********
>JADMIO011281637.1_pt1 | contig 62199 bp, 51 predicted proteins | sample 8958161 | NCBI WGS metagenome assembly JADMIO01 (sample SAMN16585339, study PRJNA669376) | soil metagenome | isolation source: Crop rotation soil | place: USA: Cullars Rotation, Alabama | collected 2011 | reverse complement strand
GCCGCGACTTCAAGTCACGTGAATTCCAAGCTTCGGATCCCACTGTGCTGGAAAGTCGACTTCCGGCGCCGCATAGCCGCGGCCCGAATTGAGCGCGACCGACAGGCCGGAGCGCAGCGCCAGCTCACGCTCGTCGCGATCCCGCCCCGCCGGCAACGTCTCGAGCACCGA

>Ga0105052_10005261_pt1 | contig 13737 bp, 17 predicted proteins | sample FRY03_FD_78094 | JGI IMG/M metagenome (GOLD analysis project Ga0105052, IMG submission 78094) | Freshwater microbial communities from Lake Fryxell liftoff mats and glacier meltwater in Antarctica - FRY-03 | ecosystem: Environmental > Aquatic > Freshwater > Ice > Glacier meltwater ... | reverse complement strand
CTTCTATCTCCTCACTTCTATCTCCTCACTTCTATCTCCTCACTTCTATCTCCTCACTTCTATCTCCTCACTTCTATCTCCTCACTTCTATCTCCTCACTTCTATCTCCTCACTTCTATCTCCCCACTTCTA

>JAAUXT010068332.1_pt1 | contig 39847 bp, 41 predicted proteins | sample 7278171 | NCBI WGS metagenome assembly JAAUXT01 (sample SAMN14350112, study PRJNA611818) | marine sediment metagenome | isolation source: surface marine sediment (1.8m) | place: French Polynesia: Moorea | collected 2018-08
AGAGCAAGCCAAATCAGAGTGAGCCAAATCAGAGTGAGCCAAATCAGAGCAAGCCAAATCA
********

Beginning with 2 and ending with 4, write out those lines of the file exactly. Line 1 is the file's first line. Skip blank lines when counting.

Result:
GCCGCGACTTCAAGTCACGTGAATTCCAAGCTTCGGATCCCACTGTGCTGGAAAGTCGACTTCCGGCGCCGCATAGCCGCGGCCCGAATTGAGCGCGACCGACAGGCCGGAGCGCAGCGCCAGCTCACGCTCGTCGCGATCCCGCCCCGCCGGCAACGTCTCGAGCACCGA

>Ga0105052_10005261_pt1 | contig 13737 bp, 17 predicted proteins | sample FRY03_FD_78094 | JGI IMG/M metagenome (GOLD analysis project Ga0105052, IMG submission 78094) | Freshwater microbial communities from Lake Fryxell liftoff mats and glacier meltwater in Antarctica - FRY-03 | ecosystem: Environmental > Aquatic > Freshwater > Ice > Glacier meltwater ... | reverse complement strand
CTTCTATCTCCTCACTTCTATCTCCTCACTTCTATCTCCTCACTTCTATCTCCTCACTTCTATCTCCTCACTTCTATCTCCTCACTTCTATCTCCTCACTTCTATCTCCTCACTTCTATCTCCCCACTTCTA